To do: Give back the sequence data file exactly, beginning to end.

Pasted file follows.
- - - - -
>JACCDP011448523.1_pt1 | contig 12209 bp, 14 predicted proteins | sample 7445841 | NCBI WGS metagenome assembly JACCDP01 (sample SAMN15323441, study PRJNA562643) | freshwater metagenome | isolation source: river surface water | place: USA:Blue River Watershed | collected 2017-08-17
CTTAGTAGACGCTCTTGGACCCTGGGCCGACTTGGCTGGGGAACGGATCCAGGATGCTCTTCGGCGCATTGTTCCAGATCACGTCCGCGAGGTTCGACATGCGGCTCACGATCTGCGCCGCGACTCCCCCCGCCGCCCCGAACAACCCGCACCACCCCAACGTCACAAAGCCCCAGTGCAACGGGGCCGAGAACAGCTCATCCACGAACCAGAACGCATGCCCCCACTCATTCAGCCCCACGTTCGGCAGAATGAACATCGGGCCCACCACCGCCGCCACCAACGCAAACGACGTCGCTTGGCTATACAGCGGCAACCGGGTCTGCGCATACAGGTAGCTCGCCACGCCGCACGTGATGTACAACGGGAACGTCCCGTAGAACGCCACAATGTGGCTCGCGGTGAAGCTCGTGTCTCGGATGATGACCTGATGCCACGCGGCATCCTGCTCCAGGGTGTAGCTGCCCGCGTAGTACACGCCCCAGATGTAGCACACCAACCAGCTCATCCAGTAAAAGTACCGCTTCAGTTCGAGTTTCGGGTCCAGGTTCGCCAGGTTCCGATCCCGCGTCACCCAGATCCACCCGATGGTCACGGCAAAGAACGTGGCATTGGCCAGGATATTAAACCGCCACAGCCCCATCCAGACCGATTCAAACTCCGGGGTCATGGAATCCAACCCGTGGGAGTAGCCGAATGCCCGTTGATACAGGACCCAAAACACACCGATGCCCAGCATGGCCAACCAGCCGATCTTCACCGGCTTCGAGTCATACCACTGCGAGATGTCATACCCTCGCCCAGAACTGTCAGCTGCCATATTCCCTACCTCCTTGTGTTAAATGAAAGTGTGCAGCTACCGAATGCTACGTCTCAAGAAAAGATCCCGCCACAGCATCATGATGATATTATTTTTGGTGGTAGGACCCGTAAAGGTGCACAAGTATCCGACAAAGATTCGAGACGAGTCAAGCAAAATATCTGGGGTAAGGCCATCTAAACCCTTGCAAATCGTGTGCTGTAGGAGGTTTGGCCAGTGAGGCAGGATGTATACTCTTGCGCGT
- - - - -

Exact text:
>JACCDP011448523.1_pt1 | contig 12209 bp, 14 predicted proteins | sample 7445841 | NCBI WGS metagenome assembly JACCDP01 (sample SAMN15323441, study PRJNA562643) | freshwater metagenome | isolation source: river surface water | place: USA:Blue River Watershed | collected 2017-08-17
CTTAGTAGACGCTCTTGGACCCTGGGCCGACTTGGCTGGGGAACGGATCCAGGATGCTCTTCGGCGCATTGTTCCAGATCACGTCCGCGAGGTTCGACATGCGGCTCACGATCTGCGCCGCGACTCCCCCCGCCGCCCCGAACAACCCGCACCACCCCAACGTCACAAAGCCCCAGTGCAACGGGGCCGAGAACAGCTCATCCACGAACCAGAACGCATGCCCCCACTCATTCAGCCCCACGTTCGGCAGAATGAACATCGGGCCCACCACCGCCGCCACCAACGCAAACGACGTCGCTTGGCTATACAGCGGCAACCGGGTCTGCGCATACAGGTAGCTCGCCACGCCGCACGTGATGTACAACGGGAACGTCCCGTAGAACGCCACAATGTGGCTCGCGGTGAAGCTCGTGTCTCGGATGATGACCTGATGCCACGCGGCATCCTGCTCCAGGGTGTAGCTGCCCGCGTAGTACACGCCCCAGATGTAGCACACCAACCAGCTCATCCAGTAAAAGTACCGCTTCAGTTCGAGTTTCGGGTCCAGGTTCGCCAGGTTCCGATCCCGCGTCACCCAGATCCACCCGATGGTCACGGCAAAGAACGTGGCATTGGCCAGGATATTAAACCGCCACAGCCCCATCCAGACCGATTCAAACTCCGGGGTCATGGAATCCAACCCGTGGGAGTAGCCGAATGCCCGTTGATACAGGACCCAAAACACACCGATGCCCAGCATGGCCAACCAGCCGATCTTCACCGGCTTCGAGTCATACCACTGCGAGATGTCATACCCTCGCCCAGAACTGTCAGCTGCCATATTCCCTACCTCCTTGTGTTAAATGAAAGTGTGCAGCTACCGAATGCTACGTCTCAAGAAAAGATCCCGCCACAGCATCATGATGATATTATTTTTGGTGGTAGGACCCGTAAAGGTGCACAAGTATCCGACAAAGATTCGAGACGAGTCAAGCAAAATATCTGGGGTAAGGCCATCTAAACCCTTGCAAATCGTGTGCTGTAGGAGGTTTGGCCAGTGAGGCAGGATGTATACTCTTGCGCGT